Anti-drug driving laws: taking the ‘high’ out of highway

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The UK’s anti-drug driving laws were updated in 2015 to encompass the illegal use of certain prescription medications, as well as illegal drugs. This means it’s an offence to drive with specific legal or illegal drugs in your body if it impairs your ability to drive.

There’s an important distinction between how this legislation views the use of prescription medication. If you’ve been prescribed one of eight controlled drugs and you take your medicine as advised, and it doesn’t affect your driving, you are not breaking the law.

However, someone who takes these medications illegally – without a prescription – and drives with over a certain limit of the drug in their blood risks being prosecuted under anti-drug driving laws.

Taking your medicine

Road safety campaigners welcomed the introduction of limits on prescription medicines. Ed Morrow at road safety charity Brake said in 2015: "Many prescription medications can have a negative effect on your ability to drive safely, and there is a worrying lack of awareness of this among the public."

However, there are fears that some people could be caught out – even though they are just taking medication prescribed by their doctor.

Which drugs and medicines are involved?

The drug-driving legislation includes a zero-tolerance approach to eight illegal drugs, which are:

  • Benzoylecgonine (the main metabolite of cocaine)
  • Cocaine
  • Delta-9-tetrahydrocannabinol (cannabis)
  • Ketamine
  • Lysergic acid diethylamide (LSD)
  • Methylamphetamine (crystal meth)
  • Methylenedioxymethamphetamine (MDMA/ecstasy)
  • Monoacetylmorphine (heroin)

The prescription drugs are:

  • Morphine
  • Diazepam
  • Clonazepam
  • Flunitrazepam
  • Lorazepam
  • Oxazepam
  • Temazepam
  • Methadone

An effective change

In a recent review of the legislation, it was revealed that the conviction rate for drug driving prosecutions in 2015 was 98% - up from 80% in 2012.

The change in law appears to have helped reduce instances of drug-driving, too. The percentage of people who reported taking illegal drugs and driving under the influence of those drugs has fallen, from 9.2% in 2014/15 to 5.0% in 2015/16.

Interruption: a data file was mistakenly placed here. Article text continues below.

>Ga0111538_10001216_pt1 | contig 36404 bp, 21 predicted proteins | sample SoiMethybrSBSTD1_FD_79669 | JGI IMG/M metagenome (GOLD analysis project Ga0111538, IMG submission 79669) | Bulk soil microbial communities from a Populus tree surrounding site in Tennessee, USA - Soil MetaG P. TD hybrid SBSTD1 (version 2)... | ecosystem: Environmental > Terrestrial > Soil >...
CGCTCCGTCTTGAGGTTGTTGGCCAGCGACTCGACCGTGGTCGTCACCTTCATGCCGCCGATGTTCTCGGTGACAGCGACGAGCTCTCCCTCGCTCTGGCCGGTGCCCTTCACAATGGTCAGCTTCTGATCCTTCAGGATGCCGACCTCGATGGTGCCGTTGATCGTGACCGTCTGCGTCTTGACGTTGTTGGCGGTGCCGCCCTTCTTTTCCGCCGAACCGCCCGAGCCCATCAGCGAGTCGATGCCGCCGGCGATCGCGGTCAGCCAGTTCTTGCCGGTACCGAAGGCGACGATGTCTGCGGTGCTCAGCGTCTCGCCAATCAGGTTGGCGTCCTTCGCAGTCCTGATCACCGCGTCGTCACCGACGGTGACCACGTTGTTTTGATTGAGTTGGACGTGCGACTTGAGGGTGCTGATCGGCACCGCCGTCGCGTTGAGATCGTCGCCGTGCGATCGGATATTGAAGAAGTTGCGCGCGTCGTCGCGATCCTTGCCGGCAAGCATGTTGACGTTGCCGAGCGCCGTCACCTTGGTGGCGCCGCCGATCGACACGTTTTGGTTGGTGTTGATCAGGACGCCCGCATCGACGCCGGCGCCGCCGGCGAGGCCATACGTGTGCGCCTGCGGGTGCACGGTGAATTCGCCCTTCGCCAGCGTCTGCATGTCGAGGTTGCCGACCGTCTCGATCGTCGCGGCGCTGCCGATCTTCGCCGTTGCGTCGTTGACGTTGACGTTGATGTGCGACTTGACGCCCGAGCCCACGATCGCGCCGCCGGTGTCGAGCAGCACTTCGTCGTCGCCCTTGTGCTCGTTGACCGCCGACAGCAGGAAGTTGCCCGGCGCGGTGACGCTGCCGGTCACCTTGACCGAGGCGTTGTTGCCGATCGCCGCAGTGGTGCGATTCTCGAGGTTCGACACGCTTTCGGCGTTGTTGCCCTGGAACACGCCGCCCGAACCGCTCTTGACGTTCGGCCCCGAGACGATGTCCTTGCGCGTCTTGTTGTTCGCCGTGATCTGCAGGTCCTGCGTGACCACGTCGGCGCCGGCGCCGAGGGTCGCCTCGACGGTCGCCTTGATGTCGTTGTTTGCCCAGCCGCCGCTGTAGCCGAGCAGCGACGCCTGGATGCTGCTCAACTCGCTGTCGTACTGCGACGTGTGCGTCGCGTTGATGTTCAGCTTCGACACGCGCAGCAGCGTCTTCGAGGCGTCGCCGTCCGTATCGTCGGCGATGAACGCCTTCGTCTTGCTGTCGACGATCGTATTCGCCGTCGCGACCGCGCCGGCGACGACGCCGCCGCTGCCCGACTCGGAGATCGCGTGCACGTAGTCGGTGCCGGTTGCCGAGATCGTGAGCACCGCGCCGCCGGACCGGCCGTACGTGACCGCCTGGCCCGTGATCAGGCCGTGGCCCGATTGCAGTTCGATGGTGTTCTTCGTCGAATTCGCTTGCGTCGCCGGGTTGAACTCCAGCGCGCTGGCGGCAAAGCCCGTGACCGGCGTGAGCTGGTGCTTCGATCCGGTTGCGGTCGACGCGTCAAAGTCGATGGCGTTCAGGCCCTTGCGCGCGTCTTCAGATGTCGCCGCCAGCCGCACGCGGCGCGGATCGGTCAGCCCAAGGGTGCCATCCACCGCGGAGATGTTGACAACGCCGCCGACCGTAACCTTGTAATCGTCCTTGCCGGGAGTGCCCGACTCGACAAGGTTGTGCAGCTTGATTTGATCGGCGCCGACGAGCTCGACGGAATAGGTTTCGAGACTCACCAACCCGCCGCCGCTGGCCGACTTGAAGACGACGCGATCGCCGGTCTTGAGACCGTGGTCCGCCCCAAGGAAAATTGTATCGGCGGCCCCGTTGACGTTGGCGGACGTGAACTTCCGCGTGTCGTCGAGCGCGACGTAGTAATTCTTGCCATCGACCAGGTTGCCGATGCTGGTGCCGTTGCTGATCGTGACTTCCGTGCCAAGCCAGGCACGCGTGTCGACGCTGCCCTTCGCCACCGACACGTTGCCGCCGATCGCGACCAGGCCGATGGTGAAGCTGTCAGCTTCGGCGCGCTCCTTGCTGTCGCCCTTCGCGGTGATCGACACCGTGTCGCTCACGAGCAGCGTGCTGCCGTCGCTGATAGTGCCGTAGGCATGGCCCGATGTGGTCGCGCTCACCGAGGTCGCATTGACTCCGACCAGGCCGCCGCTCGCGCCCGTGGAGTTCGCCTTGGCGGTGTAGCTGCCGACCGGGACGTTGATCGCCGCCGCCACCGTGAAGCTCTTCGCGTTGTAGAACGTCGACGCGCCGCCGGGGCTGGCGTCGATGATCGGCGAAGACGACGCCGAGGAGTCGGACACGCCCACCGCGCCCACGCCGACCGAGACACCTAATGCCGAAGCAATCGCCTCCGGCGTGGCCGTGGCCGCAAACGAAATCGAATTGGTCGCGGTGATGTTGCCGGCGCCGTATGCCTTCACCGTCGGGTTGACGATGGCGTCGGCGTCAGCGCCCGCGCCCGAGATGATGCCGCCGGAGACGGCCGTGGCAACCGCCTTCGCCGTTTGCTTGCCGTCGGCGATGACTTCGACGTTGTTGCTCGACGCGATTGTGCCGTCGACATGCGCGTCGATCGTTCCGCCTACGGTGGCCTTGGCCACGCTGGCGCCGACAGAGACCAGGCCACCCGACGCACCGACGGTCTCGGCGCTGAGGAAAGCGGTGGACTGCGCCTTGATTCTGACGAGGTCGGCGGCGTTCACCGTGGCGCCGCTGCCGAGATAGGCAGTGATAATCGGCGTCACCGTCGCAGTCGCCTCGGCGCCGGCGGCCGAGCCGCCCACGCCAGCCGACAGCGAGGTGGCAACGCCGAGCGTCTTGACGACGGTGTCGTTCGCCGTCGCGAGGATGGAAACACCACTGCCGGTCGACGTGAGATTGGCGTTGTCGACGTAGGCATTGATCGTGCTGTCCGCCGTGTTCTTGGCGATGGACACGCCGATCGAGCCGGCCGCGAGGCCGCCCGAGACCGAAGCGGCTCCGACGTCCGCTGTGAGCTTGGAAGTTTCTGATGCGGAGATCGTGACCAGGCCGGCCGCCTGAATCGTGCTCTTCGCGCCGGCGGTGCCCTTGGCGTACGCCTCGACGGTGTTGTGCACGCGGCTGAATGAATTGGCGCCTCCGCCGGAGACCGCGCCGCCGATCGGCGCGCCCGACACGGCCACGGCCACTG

How can I ensure I stay within the law?

When it comes to avoiding being caught driving under the influence of illegal drugs, the best advice is simply not to take them.

The drink and drug driving campaign THINK! advises drivers who are taking prescribed medication at high doses to carry evidence with them, such as prescriptions slips, when driving in order to minimise any inconvenience should they be asked to take a test by the police.

The government has said there will be a medical defence if a driver has been taking medication as directed and is found to be over the limit but not impaired.

However, the evaluation of the drug driving legislation found no evidence of any negative impact on users of prescribed medications in the first year after its introduction.

Penalties for drug driving

If you’re convicted of drug driving you’ll get:

  • a minimum 1 year driving ban
  • an unlimited fine
  • up to six months in prison
  • a criminal record

Your driving licence will also show you’ve been convicted for drug driving. This will last for 11 years. The penalty for causing death by dangerous driving under the influence of drugs is a prison sentence of up to 14 years.

A conviction for drug driving also means:

  • your car insurance costs may increase
  • if you drive for work, your employer will see your conviction on your licence
  • you may have trouble travelling to countries such as the USA

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